• Strategic impact. He cites both internal as well as external strategies. Will the technology serve to enable the strategy or does it work against the strategy.

The central message is still about making the deliberate plan or the careful evaluation of technology to strategy a center piece of your efforts.

Microsoft accomplishes this by evaluating technology on multiple levels. I ran across a brief white paper on their internal adoption strategy and it is really very instructive.

Spending or Monetary Impact

Here any candidate technology is evaluated on two fronts. Strategic importance versus benefits offered. This is simply a matter of spending your money where it is most useful. They map these two ranges into a grid, the upper right quadrant being the area of high importance and high functionality. These upper right quad projects would drive the highest spend.

In order to do this effectively, you must have a solid understanding of the features delivered with the technology and the potential benefits associated with those features.

What does it cost – What’s in it for us?

Specific costs must be determined. With software this might include license fees, hardware upgrades and training on the cost side. Benefits can be a little more elusive to nail down, but think in terms of reduced overhead from changes in hardware, headcount reductions and increased opportunity through potential increases in market share.

Nailing these numbers down in advance will give you the information you need to better evaluate the risk associated with the proposed change.

Microsoft has a ton of information available to help IT folks. Just visit  They have a number of tools available to help you evaluate technology, manage the adoption process and measure the effect of deployment.

By Lou Washington

Lou Washington

Many years ago, back when we all still wore animal skins, carried around large clubs and measured hard disk memory in megabytes, there was an ad on television promoting the wonders of a web-based enterprise.

The ad featured a CIO sitting at a desk listening to two competing pitches for upgrading the company’s website. In one pitch, the developer is proudly pushing the idea of spinning the company logo on its vertical axis and as a final triumphant feature, the logo is crowned with flames.

The fellow then looks the CIO in the eye and tells him that only he can give them a flaming logo!

So it was in the early days of commercializing the ‘net. Everybody liked the ‘net and almost everybody thought they should be doing something with it. Very few companies had a clue as to how they might exploit the thing in a monetized, business process kind of way.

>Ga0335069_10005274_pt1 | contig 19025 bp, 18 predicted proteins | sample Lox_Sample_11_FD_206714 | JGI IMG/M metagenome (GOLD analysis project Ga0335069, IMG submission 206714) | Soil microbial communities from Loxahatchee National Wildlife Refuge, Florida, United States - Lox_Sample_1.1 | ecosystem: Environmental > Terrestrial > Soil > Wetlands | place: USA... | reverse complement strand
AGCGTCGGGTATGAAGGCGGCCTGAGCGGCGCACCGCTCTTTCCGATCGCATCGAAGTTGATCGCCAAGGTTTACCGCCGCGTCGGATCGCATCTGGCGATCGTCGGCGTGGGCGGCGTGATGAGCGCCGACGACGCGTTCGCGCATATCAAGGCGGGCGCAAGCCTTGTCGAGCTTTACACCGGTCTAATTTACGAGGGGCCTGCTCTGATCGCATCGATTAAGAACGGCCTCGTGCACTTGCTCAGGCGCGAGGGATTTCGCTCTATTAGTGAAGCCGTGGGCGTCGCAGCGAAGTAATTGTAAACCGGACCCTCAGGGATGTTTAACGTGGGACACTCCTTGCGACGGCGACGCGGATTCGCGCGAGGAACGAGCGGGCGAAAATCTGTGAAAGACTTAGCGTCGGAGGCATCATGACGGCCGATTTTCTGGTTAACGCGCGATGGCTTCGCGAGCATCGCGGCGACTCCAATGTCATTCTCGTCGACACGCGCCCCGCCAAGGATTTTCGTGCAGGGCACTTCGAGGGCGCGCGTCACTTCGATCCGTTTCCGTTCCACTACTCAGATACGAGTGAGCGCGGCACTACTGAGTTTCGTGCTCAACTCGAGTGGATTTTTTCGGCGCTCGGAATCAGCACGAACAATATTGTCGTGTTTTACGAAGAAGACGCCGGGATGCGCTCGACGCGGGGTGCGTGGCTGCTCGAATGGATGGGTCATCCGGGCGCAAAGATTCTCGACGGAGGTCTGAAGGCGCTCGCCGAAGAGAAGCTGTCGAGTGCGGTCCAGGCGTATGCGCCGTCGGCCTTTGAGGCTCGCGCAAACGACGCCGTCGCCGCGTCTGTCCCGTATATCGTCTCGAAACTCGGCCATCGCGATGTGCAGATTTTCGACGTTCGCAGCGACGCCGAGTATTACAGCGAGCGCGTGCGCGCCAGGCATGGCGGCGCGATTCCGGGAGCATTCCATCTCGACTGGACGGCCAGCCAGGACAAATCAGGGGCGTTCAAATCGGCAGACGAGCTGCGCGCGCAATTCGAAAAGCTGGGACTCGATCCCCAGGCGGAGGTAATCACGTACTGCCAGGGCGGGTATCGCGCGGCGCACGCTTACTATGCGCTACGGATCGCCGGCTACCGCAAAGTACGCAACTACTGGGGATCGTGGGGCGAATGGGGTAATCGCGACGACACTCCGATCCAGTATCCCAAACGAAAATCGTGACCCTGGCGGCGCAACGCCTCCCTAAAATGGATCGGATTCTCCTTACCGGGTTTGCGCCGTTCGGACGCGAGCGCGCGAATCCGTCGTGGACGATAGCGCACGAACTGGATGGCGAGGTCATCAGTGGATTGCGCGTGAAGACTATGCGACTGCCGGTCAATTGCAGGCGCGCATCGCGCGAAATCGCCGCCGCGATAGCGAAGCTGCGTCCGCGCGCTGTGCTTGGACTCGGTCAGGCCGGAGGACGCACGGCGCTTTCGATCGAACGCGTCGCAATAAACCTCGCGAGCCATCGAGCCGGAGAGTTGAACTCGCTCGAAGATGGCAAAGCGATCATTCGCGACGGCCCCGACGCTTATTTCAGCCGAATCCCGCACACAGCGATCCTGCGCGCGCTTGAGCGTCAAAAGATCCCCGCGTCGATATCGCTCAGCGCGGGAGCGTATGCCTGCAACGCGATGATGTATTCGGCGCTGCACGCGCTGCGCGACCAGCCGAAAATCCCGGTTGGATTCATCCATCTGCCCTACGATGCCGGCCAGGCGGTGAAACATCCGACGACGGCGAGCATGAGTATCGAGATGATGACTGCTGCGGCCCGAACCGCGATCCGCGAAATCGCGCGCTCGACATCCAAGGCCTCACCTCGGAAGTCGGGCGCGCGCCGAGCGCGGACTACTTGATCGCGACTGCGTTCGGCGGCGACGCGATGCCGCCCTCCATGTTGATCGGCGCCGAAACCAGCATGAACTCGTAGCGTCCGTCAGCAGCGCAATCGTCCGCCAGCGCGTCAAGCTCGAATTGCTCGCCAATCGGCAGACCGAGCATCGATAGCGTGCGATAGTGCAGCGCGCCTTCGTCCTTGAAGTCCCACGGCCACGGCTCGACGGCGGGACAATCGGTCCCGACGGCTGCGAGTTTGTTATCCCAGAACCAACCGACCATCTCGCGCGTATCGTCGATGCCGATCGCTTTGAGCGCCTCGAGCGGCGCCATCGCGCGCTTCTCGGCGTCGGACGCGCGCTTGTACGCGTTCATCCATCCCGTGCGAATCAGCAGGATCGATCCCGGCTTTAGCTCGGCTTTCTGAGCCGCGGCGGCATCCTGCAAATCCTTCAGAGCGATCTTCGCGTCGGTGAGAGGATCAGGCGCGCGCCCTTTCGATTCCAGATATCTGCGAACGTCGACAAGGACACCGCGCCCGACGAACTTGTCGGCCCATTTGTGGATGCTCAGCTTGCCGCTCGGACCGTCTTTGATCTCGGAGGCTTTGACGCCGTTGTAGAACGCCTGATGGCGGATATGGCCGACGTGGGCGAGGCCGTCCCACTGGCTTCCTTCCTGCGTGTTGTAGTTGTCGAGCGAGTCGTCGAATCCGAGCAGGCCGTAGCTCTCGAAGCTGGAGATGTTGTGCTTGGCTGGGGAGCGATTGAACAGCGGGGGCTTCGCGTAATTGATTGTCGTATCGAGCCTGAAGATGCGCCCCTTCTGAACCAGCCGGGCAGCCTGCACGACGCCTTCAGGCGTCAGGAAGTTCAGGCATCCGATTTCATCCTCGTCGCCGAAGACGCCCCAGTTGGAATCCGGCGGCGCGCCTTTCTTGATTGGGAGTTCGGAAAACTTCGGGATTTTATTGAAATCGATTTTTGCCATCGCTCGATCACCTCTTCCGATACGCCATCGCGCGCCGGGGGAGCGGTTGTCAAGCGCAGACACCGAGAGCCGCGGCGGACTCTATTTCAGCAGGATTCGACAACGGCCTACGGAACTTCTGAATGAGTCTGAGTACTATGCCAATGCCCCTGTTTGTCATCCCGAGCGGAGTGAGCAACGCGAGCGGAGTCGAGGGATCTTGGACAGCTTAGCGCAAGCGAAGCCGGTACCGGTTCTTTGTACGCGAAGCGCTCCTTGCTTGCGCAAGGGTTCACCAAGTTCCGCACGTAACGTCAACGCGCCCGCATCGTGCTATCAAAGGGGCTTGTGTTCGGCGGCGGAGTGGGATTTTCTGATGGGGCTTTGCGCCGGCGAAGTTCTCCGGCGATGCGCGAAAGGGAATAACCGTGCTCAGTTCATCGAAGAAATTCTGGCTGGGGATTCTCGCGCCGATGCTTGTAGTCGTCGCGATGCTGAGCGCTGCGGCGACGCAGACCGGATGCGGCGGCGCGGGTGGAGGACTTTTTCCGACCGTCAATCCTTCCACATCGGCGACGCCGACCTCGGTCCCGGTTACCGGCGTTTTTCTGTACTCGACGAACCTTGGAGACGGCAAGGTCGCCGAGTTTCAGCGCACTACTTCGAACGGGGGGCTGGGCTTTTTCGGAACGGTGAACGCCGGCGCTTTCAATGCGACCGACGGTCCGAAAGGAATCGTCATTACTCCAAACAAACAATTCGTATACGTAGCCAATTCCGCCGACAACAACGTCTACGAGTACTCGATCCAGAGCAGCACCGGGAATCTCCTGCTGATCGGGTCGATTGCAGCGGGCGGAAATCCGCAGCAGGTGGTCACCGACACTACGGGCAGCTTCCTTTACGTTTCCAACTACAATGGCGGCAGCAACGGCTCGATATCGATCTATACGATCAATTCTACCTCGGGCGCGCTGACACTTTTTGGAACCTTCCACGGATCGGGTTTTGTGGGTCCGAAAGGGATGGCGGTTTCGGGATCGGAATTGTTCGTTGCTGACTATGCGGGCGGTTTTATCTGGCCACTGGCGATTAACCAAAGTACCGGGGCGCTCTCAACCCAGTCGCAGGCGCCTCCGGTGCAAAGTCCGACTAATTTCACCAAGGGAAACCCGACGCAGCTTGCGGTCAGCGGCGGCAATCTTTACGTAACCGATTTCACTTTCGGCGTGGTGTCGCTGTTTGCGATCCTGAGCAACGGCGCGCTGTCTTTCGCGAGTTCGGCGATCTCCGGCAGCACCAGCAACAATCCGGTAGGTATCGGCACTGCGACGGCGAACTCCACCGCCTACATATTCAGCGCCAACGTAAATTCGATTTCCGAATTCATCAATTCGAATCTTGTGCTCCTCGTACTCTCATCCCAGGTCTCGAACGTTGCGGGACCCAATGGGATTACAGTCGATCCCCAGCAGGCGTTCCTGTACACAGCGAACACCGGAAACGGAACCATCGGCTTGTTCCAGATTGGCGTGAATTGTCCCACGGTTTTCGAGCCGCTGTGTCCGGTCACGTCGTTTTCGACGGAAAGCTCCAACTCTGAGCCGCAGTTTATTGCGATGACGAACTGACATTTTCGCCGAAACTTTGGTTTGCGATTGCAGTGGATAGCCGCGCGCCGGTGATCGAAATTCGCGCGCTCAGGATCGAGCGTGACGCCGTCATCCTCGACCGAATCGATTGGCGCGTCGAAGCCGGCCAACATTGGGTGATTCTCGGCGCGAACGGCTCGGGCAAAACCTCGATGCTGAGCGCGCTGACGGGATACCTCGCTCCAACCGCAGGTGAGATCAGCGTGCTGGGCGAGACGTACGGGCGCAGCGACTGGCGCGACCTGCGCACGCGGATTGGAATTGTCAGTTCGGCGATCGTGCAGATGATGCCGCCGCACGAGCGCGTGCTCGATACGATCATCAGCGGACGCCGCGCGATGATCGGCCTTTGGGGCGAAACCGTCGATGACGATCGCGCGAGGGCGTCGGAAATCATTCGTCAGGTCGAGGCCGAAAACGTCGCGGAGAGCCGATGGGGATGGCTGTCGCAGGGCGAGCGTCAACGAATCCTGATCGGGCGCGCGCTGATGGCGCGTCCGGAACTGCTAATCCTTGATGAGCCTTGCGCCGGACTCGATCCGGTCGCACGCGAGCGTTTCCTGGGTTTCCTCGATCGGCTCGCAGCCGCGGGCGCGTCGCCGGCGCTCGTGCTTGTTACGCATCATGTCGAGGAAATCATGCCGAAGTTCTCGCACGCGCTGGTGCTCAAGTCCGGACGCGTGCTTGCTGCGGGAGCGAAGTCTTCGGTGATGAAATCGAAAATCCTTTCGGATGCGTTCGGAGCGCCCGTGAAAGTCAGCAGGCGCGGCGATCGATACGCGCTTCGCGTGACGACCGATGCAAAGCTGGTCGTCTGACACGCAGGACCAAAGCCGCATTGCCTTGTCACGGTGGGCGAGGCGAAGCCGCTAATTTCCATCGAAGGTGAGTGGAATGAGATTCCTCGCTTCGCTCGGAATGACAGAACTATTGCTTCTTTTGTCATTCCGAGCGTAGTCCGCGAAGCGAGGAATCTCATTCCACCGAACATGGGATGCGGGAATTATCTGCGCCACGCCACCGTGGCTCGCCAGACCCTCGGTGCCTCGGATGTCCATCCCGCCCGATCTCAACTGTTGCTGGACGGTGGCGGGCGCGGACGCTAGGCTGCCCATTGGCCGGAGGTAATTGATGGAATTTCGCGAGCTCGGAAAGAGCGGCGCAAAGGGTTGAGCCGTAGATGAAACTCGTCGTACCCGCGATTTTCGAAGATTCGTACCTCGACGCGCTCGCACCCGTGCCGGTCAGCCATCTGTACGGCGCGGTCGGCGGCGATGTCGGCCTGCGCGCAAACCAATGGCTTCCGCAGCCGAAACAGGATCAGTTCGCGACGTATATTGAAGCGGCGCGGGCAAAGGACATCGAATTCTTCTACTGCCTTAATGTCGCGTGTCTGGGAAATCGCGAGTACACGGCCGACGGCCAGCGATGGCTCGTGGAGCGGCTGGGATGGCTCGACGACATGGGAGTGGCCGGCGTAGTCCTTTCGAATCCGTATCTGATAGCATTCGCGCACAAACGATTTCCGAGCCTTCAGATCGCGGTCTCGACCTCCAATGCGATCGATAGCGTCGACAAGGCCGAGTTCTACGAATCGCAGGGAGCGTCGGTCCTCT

It’s really too bad some one hasn’t developed a museum of web site history. A place where people could browse through pages from some of those early adopter websites. It would almost be like thumbing through a high school year book from the distant past. I can almost hear people exclaiming, “why did they do that?” or perhaps more aptly, “what were they thinking?

The earliest websites I can remember almost always had several things in common.

  • Picture of a big building – typically the corporate HQ or a building they wish was the corporate HQ – Optionally, the entire corporate staff would standing in front of the big building
  • A long wordy “welcome to our world” message that conveyed nothing of substance but containing a lot of words about how good the company was and how swell it was that the reader had found them on the web.
  • Message from the president – this was mainly aimed at congratulating the IT team on getting the company on the web and hoping that the reader would come back often.
  • Contact information – this always listed things like the physical address of the company, a phone number and fax number. It took a while for folks to think about putting a general address in this space.
  • Very occasionally, you might have some reference to the actual business the company was engaged in.

There simply was no understanding of how this technology could be used to actually conduct business. It was essentially an electronic billboard. Actually I’ve seen better bill boards in terms of engaging the reader in a conversation.

Before we laugh too hard at the early eBusiness world, consider how new technology is adopted today.

Many companies are still jumping in too early, waiting loo long or simply allowing things to take their own course. There is no strategy, no evaluation or business process in place to guide the whole technology adoption activity within the enterprise.

Companies still run mission critical systems built around ancient releases of proprietary software running on hardware platforms that are only available from eBay. Conversely, you also read about companies that are forced to abandon implementation of new enterprise systems because they made the move to a new system without doing the upfront work in terms of evaluation of need, possible solutions and deployment processes.